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St. John's Wort (Hypericum perforatum) and Breastfeeding: Plasma and Breast Milk Concentrations of Hyperforin for 5 Mothers and 2 Infants
Claudia M. Klier, M.D.; Brigitte Schmid-Siegel, M.D., M.D.; Miriam R. Schäfer, M.D.; Gerhard Lenz, M.D.; Alois Saria, Ph.D.; Amy Lee, M.Sc.; and Gerald Zernig, M.D.
Background: Herbal preparations for depression, such as St. John's wort, are often preferred over pharmaceutical preparations by mothers and midwives after childbirth because these preparations are available to patients as over-the-counter "natural" treatments and are popularly assumed to be safe. The only existing report on St. John's wort excretion into human milk showed that only 1 active component (hyperforin) was detectable in breast milk, but was not detectable in the infants' plasma. Another report found more cases of minor problems in infants breast-fed by women taking St. John's wort. However, significance was reached only in comparison with disease-matched women (p < .01), not healthy controls (p = .20).
Method: Five mothers who were taking 300 mg of St. John's wort 3 times daily (LI 160 [Jarsin], Lichtwer Pharma GmbH; Berlin, Germany) and their breastfed infants were assessed. Thirty-six breast milk samples (foremilk and hindmilk collected during an 18-hour period) and 5 mothers' and 2 infants' plasma samples were analyzed for hyperforin levels by tandem mass spectrometry (LC/MS/MS; limit of quantification = 0.1 ng/mL). Data were gathered from January 2001 to February 2002.
Results: Hyperforin is excreted into breast milk at low levels. However, the compound was at the limit of quantification in the 2 infants' plasma samples (0.1 ng/mL). Milk/plasma ratios ranged from 0.04 to 0.13. The relative infant doses of 0.9% to 2.5% indicate that infant exposure to hyperforin through milk is comparable to levels reported in most studies assessing antidepressants or neuroleptics. No side effects were seen in the mothers or infants.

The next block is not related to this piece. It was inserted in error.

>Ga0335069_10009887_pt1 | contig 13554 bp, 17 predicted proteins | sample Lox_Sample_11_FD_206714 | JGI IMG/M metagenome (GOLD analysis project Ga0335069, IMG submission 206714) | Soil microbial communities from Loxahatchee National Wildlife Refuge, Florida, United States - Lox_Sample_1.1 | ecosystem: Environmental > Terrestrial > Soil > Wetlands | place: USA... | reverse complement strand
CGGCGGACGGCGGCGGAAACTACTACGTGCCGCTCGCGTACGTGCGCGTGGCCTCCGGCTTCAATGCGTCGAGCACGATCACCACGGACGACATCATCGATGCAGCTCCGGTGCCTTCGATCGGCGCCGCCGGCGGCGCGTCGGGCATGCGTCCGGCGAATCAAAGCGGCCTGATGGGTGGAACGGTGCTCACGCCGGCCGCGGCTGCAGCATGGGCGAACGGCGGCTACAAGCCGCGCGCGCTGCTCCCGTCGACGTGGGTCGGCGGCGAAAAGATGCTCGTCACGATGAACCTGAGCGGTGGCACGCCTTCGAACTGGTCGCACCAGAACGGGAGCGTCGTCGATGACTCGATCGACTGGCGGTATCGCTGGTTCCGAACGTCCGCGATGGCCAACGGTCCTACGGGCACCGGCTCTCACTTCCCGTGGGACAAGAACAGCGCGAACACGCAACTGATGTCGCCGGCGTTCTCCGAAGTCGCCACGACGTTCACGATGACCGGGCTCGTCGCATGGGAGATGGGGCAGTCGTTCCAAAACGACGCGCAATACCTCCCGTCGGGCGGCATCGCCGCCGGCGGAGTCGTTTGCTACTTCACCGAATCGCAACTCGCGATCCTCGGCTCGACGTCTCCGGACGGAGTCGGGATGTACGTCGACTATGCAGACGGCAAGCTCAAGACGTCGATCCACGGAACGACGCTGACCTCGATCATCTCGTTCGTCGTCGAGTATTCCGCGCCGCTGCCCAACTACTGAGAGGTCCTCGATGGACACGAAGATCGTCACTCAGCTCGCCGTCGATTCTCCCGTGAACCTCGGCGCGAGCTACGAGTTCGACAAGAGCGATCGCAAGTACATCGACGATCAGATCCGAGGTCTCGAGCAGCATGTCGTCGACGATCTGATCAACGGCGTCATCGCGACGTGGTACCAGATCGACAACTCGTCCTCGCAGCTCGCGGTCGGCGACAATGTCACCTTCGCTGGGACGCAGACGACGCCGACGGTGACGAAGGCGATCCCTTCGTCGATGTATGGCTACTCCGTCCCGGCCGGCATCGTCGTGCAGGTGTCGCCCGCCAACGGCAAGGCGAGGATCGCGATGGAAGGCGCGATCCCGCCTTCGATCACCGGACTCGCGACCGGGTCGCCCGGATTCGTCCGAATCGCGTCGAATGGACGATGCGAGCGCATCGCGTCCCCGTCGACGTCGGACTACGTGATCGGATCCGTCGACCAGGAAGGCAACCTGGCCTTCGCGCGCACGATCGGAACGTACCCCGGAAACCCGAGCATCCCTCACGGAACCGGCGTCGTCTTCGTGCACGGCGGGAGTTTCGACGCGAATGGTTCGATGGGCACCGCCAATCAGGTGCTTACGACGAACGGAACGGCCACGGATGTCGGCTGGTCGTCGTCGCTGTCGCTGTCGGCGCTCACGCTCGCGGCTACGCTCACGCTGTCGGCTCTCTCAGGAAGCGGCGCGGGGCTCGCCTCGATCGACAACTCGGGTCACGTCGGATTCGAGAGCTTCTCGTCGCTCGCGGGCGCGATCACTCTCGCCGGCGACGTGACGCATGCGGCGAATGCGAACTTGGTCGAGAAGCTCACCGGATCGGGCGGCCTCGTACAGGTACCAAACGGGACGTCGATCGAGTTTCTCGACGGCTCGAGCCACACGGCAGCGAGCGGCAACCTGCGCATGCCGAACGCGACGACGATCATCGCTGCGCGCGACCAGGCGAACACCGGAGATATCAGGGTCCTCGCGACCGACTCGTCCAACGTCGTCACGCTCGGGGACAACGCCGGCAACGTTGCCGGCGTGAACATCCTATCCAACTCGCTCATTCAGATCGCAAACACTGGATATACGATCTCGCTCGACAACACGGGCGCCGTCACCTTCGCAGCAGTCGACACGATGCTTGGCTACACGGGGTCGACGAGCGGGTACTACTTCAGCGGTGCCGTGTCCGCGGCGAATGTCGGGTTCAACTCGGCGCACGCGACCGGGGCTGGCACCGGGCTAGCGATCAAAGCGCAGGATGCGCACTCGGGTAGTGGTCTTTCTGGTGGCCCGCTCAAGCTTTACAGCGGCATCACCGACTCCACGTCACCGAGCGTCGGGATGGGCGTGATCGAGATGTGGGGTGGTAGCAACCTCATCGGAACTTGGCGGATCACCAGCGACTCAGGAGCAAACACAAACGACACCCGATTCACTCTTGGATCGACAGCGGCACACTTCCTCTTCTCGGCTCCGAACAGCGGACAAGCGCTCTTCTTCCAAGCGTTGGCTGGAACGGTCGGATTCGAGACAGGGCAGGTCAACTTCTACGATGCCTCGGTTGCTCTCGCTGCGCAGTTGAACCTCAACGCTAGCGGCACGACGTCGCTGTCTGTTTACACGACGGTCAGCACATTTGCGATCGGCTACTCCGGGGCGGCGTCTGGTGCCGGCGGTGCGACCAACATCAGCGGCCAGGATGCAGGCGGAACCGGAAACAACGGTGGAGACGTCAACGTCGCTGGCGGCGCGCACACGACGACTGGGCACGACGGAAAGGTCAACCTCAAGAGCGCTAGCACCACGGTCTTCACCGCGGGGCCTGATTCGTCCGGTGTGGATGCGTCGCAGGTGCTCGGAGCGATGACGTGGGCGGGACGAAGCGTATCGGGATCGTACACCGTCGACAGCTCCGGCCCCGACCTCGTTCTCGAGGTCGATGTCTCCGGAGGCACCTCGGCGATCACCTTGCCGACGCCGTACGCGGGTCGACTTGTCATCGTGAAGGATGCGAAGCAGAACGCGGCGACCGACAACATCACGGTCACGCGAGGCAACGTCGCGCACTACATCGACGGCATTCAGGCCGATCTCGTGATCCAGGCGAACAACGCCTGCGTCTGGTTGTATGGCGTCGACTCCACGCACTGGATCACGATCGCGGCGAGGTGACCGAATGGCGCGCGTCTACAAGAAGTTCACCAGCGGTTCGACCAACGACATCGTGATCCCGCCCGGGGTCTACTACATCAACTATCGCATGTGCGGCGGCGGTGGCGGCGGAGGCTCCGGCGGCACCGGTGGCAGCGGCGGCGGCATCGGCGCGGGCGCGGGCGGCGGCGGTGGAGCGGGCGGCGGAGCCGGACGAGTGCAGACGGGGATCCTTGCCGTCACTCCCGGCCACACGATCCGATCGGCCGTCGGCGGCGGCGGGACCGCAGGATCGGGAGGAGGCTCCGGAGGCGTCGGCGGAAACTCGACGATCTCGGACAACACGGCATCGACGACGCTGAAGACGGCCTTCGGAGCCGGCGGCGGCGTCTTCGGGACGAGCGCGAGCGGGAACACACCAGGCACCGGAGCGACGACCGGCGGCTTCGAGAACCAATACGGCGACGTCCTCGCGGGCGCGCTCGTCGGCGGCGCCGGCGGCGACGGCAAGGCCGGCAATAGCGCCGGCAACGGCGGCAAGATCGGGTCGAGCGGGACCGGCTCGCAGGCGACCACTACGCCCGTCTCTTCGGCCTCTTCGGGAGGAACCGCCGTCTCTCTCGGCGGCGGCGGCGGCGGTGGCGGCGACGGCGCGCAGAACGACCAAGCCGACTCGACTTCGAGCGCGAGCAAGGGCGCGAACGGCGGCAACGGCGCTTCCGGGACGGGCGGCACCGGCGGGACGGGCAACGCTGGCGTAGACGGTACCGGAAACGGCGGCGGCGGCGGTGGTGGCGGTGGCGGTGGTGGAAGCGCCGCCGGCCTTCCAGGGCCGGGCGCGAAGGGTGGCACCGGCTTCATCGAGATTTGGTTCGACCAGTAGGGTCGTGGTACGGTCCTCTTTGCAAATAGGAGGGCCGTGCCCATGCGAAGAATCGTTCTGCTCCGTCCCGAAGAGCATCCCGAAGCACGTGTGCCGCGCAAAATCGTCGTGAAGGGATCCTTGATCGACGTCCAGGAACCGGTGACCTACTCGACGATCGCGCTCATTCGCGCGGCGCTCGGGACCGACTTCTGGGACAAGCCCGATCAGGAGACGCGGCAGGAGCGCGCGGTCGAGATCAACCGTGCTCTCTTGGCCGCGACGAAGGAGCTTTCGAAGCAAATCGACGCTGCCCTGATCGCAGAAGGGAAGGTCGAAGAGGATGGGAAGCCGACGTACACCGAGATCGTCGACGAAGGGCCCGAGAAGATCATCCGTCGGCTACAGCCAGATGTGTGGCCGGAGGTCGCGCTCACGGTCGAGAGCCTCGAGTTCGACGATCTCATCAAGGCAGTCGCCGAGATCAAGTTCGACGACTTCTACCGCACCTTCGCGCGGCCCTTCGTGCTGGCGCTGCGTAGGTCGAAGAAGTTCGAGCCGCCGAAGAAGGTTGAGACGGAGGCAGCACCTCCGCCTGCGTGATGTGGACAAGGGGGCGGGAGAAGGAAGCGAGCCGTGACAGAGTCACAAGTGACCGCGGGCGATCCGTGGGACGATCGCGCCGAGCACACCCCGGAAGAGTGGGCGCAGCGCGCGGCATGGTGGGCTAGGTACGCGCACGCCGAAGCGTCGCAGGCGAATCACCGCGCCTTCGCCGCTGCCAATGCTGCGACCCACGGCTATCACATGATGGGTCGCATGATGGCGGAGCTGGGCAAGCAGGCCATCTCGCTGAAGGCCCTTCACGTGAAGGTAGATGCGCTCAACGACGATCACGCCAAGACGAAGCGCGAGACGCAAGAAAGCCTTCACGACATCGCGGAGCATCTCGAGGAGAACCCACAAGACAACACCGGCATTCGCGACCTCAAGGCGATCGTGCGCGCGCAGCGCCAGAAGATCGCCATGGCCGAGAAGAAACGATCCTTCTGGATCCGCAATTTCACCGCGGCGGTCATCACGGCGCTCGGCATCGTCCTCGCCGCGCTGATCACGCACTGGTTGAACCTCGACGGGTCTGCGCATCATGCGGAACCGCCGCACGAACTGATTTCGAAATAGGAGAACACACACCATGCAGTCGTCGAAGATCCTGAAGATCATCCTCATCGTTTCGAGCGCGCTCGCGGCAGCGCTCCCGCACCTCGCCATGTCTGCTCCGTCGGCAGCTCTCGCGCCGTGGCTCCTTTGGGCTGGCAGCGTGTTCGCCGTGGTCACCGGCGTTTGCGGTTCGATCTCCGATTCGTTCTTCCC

Conclusion: These results add to the evidence of the relative safety of St. John's wort while breast-feeding found in previous observational studies.
(J Clin Psychiatry 2006;67:305-309)
Received April 13, 2005; accepted Aug. 15, 2005. From the Departments of Child and Adolescent Neuropsychiatry (Drs. Klier and Schäfer) and Psychiatry (Drs. Schmid-Siegel and Lenz), Medical University Vienna, Vienna, Austria; the Division of Neurochemistry, Department of Psychiatry, Medical University Innsbruck, Innsbruck, Austria (Drs. Saria and Zernig); and the Division of Clinical Pharmacology and Toxicology, Hospital for Sick Children, Department of Pharmacology, University of Toronto, Toronto, Ontario, Canada (Ms. Lee).
Lichtwer Pharma, Berlin, Germany, sponsored the analyses of the plasma and milk samples and the transport of the samples from Medical University Vienna to the Division of Neurochemistry at Medical University Innsbruck.
This work was presented at the Marcé Society International Biennial Scientific Meeting, September 23-26, 2004; Oxford, United Kingdom, and at the Marcé Annual Meeting of the German-speaking countries, October 22-23, 2004; Frankfurt, Germany.
The authors report no additional financial or other relationship relevant to the subject matter of this article.
Corresponding author and reprints: Claudia M. Klier, M.D., Department of Child and Adolescent Neuropsychiatry, Medical University Vienna, A-1090 Wien, Währinger Gürtel 18-20, AUSTRIA (e-mail: firstname.lastname@example.org).